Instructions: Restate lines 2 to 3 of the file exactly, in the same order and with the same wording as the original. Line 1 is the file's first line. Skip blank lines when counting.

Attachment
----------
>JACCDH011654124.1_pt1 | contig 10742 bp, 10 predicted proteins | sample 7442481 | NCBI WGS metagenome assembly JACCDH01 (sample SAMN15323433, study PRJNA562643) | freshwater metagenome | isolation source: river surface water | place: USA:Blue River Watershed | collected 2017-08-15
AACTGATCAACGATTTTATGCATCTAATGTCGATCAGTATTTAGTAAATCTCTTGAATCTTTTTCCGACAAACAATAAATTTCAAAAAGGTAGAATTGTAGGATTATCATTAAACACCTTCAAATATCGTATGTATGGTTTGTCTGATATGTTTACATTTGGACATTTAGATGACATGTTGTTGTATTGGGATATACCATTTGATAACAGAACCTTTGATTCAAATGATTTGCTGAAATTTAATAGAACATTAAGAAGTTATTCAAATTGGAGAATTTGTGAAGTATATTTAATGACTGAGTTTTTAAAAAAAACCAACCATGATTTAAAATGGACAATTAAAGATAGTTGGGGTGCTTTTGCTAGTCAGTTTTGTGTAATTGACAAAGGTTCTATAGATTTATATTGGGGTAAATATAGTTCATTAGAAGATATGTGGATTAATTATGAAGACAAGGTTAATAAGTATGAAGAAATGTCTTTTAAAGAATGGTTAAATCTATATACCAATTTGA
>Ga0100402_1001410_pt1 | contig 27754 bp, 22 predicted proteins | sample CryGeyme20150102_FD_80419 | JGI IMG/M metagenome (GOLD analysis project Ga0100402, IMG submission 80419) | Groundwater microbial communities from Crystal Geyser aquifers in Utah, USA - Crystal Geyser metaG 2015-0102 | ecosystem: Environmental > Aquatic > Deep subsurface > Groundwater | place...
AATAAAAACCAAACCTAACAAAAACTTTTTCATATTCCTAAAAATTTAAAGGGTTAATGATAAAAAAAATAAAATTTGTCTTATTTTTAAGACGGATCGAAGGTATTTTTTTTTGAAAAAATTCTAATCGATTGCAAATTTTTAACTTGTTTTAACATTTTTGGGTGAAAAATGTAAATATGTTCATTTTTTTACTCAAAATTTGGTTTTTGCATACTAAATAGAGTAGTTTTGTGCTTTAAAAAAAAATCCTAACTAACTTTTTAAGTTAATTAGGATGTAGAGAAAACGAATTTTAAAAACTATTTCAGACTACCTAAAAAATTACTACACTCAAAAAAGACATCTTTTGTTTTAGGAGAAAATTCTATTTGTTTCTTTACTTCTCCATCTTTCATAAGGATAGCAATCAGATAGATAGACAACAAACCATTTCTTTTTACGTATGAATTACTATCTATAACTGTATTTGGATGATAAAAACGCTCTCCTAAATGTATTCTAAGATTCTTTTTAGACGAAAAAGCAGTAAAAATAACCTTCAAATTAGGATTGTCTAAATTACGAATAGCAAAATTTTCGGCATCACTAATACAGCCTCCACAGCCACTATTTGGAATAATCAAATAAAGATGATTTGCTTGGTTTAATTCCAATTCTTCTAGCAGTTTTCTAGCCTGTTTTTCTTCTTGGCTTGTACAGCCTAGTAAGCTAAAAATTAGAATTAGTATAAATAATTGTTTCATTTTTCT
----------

AACTGATCAACGATTTTATGCATCTAATGTCGATCAGTATTTAGTAAATCTCTTGAATCTTTTTCCGACAAACAATAAATTTCAAAAAGGTAGAATTGTAGGATTATCATTAAACACCTTCAAATATCGTATGTATGGTTTGTCTGATATGTTTACATTTGGACATTTAGATGACATGTTGTTGTATTGGGATATACCATTTGATAACAGAACCTTTGATTCAAATGATTTGCTGAAATTTAATAGAACATTAAGAAGTTATTCAAATTGGAGAATTTGTGAAGTATATTTAATGACTGAGTTTTTAAAAAAAACCAACCATGATTTAAAATGGACAATTAAAGATAGTTGGGGTGCTTTTGCTAGTCAGTTTTGTGTAATTGACAAAGGTTCTATAGATTTATATTGGGGTAAATATAGTTCATTAGAAGATATGTGGATTAATTATGAAGACAAGGTTAATAAGTATGAAGAAATGTCTTTTAAAGAATGGTTAAATCTATATACCAATTTGA
>Ga0100402_1001410_pt1 | contig 27754 bp, 22 predicted proteins | sample CryGeyme20150102_FD_80419 | JGI IMG/M metagenome (GOLD analysis project Ga0100402, IMG submission 80419) | Groundwater microbial communities from Crystal Geyser aquifers in Utah, USA - Crystal Geyser metaG 2015-0102 | ecosystem: Environmental > Aquatic > Deep subsurface > Groundwater | place...